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The Armenian Genocide Museum

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Yes, their looks were not for public appearance

Interview with Svetlana Kulchitskaya

Svetlana Kulchitskaya is a member of the Union of Journalists of Saint Petersburg, a TV journalist, who covered the Karabakh war. As fate willed, she appeared to be the last one to see and talk to the people of Khojaly in captivity whom the Armenian side voluntarily and without preconditions handed over to Azerbaijan two days later.

– Svetlana Igorevna, you are one of the journalists who covered the Nagorno-Karabakh conflict. Could you please tell how you appeared in the thick of the events?

– I was in Karabakh in 1992 due to, naturally, professional interest. It was a time, I would say, of “movement of earth layers” – everything was moving, forming cracks in all the layers of government and human activities. The concepts were changing and getting confused. And people were, in the proper sense of the word, falling into those canyons as if shot. The politicians were making experiments, with the most important being self-determination – of course, an important one and vital for some republics. However, having no practical experience and rules on how to part peacefully, they began wars.

In those years, I worked at Leningrad television and knew many people who followed the developments in Karabakh and covered them in the central and Leningrad press, like writer from Leningrad Igor Babanov, his colleague Konstantin Voevodski, who gathered information on Karabakh, and others. Watching the reports of central television, I understood that the provided information was insufficient. I knew what war was from textbooks only. I had always been more interested in people, and therefore I believed that it was my duty to understand how common people lived in wartime, how they perceived what was happening on their land, and to tell about it. And as I knew a TV cameraman, a native of Karabakh, where his family was living, the decision to leave was made quickly.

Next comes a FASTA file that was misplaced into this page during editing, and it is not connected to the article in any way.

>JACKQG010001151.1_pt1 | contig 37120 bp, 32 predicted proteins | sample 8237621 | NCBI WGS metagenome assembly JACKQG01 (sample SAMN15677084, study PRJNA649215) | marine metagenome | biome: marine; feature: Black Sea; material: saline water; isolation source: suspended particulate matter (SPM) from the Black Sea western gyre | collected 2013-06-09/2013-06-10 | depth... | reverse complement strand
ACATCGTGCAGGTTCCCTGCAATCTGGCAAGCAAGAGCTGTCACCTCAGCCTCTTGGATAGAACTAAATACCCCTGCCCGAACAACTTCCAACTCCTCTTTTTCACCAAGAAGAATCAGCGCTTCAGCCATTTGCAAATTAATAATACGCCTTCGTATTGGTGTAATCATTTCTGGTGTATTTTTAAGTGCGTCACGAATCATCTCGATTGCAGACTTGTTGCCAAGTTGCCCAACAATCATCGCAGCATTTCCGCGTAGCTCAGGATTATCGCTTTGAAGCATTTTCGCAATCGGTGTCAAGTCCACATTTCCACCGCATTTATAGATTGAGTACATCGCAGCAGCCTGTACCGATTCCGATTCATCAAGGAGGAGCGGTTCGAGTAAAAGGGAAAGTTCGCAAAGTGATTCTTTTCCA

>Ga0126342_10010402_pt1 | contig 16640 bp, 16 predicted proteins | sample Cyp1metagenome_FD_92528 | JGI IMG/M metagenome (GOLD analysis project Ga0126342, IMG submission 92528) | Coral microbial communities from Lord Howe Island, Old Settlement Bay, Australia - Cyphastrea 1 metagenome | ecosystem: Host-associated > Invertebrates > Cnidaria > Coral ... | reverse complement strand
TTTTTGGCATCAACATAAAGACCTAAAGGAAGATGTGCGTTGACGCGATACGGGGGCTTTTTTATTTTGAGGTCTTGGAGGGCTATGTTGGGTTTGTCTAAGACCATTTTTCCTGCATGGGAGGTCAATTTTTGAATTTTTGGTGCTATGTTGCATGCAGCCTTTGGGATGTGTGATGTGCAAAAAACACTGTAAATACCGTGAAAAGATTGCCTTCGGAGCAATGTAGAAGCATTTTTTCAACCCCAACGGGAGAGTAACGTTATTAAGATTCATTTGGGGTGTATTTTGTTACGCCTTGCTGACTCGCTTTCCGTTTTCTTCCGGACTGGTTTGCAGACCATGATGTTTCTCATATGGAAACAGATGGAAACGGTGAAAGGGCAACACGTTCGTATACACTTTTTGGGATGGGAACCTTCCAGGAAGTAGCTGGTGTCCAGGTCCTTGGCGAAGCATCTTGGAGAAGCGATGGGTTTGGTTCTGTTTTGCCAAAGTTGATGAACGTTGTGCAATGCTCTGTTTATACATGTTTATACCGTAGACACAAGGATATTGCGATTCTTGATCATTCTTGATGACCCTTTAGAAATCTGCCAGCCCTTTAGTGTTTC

After a week's stay in Yerevan, waiting for a better weather, we flew to Karabakh by helicopter, which was shot during the flight.
There were barrels of fuel in the helicopter, but luckily the bullet hit right between the barrels, which was what saved us, otherwise I would be up in the heaven now. The airdrome was destroyed, so we landed in the mountains. We reached Stepanakert by car, driving at a high speed, to avoid death. In Stepanakert, I lived in a basement, together with members of the militia, former employees of television whose building had been blown up. Among them there were also teachers, tailors, i.e. so-called servants. People of the most peaceful professions. On the opposite side, there lived several families – women, children, and an elderly man.